Mickie's Miracles Blog

Baby Hunter’s Infantile Spasms Story

Last month we had the privilege of reconnecting with Mickie’s Warrior Mama, Caylin Blake. After months of treatment, this is her and baby Hunter’s story.

My name is Caylin. I am a counselor, a friend, a daughter, a dog lover, and much more. But above all else, I am the mother of a perfect little epilepsy warrior. On March 2, 2018 Hunter was born into this world a screaming, chubby, healthy, little love bug. Due to medical issues, I had a cesarean section and we spent three nights in the hospital. It was nothing but perfect.

During feedings, we did notice that Hunter could not latch (not for lack of desperate trying on both our parts), and that he frequently choked while eating. He seemed to lose his breath, wheeze, and change color often. We were told this was “baby stuff.” On his fourth day of life, we took him home.

We spent two nights doing the normal “exhausted up all night” thing. At six days old we were getting him ready for his first pediatrician appointment. I gently set him in his dad’s arms so that I could put on my shoes, and his dad (Darrel) said “SEIZURE!!” I quickly turned around to grab the baby because Darrel has epilepsy – debilitating epilepsy that is a daily struggle for him. I assumed he somehow felt one coming.

Instead, what I saw was our six-day-old baby convulsing in his lap. Without knowing how to handle a seizure in babies, I did what I always do with Darrel. I timed it, turned him on his side, videotaped it, and comforted him. In hindsight, I should have called 911, but I was absolutely in denial and shock. So much of me was hoping this was our imagination.

We quickly went to the pediatrician who watched the video and said that she wanted to get him in to see a neurologist “early,” hopefully within a week. I knew in my gut something needed to be done sooner. Within an hour of being home, Hunter had three more seizures, and each one became more and more intense. I got in the car, left a voicemail for the pediatrician, and decided to take him to the ER. The pediatrician called me back and said, since he is still seizing, we needed to take him to a hospital about an hour away. She’d reserved a bed for him there and he was admitted to their NICU.

They hooked him up to an EEG, and ran every test under the sun. At first, the medication they gave him was not controlling the seizures, and he continued to have one every half hour for the first 12 hours, and one every hour the next day. His oxygen was plummeting and he was not able to eat. He would wake up, cry for food until he fell asleep, and do it all over again. I felt helpless. I sat there (not allowed to hold him), with my hand on his belly praying and crying. I pumped every 2 hours because it’s all that made me feel like a mama at that point. We had no conclusions other than confirmation that the EEG showed seizure activity.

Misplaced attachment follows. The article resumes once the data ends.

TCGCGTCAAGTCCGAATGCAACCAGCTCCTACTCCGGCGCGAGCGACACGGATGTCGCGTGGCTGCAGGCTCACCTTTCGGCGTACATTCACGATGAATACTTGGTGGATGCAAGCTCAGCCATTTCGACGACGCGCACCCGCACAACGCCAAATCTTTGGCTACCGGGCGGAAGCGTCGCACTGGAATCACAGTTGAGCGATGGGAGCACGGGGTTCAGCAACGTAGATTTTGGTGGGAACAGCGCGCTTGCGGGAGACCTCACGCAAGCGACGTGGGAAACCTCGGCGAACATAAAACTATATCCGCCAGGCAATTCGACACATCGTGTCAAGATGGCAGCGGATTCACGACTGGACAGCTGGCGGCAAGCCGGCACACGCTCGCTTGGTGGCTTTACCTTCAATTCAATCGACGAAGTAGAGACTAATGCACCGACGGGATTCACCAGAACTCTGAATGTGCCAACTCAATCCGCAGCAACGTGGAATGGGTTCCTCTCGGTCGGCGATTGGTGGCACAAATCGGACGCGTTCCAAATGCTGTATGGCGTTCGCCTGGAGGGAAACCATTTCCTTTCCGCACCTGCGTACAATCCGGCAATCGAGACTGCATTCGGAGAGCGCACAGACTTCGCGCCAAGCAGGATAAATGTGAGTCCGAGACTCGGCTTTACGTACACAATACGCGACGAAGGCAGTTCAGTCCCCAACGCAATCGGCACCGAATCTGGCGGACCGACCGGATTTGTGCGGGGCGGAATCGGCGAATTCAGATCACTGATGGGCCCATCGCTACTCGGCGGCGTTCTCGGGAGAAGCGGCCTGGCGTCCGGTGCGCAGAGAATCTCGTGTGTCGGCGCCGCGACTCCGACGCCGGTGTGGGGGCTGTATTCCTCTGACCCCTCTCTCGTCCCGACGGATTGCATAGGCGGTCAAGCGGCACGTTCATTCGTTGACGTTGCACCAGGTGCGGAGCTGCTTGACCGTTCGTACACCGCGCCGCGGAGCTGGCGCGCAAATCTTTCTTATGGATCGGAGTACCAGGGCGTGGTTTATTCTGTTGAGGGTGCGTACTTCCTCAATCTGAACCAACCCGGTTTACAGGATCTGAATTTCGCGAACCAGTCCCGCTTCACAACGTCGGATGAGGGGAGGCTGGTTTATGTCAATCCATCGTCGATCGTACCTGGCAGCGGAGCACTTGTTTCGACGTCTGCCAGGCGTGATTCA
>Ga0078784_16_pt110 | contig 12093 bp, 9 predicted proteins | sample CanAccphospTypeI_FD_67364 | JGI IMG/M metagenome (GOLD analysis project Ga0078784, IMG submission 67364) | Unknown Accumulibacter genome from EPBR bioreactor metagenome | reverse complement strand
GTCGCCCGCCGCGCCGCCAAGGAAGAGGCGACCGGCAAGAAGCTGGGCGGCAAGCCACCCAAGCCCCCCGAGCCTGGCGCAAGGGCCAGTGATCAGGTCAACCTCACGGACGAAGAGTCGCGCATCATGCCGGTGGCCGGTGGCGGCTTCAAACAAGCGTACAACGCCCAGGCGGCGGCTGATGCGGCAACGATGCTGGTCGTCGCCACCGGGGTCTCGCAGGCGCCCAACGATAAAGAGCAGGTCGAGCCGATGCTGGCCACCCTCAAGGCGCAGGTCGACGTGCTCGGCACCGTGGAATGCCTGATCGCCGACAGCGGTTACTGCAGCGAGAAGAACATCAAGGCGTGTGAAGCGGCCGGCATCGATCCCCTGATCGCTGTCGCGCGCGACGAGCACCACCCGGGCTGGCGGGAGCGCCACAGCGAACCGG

They finally found a dose strong enough to cease the seizing. After 72 hours of no seizure activity, he was finally able to be held and eat. We stayed there about 2 weeks, and on the day he was going home his new nurse said to me, “I hope this isn’t overstepping, but his choking, blue spells, wheezing and low oxygen is just not normal. If you’re okay with it I’d like to ask the doctor for more tests.” As desperately as I wanted to be done with this and finally take my baby home, I agreed.

They ran more tests and discovered defects in his airway and an inability to swallow properly which was causing breast milk to go into his lungs. We were now equipped with a dozen diagnoses, but it felt like an open road with no real guidance. We got a list of possible referrals to call, and all but one denied him because of his aspiration – they said he was too much of a risk. We also had a pediatric neurologist to follow up with. We saw him and really liked him. But we did feel that he felt “afraid” of the seizures. His plan was to continue to increase Hunter’s dose of medication regardless of seizure activity with every pound he gained. The logic made sense to me, but I was just praying he was making the right decisions. He really had good intentions and we are so thankful for him, but we are more thankful for what was to come.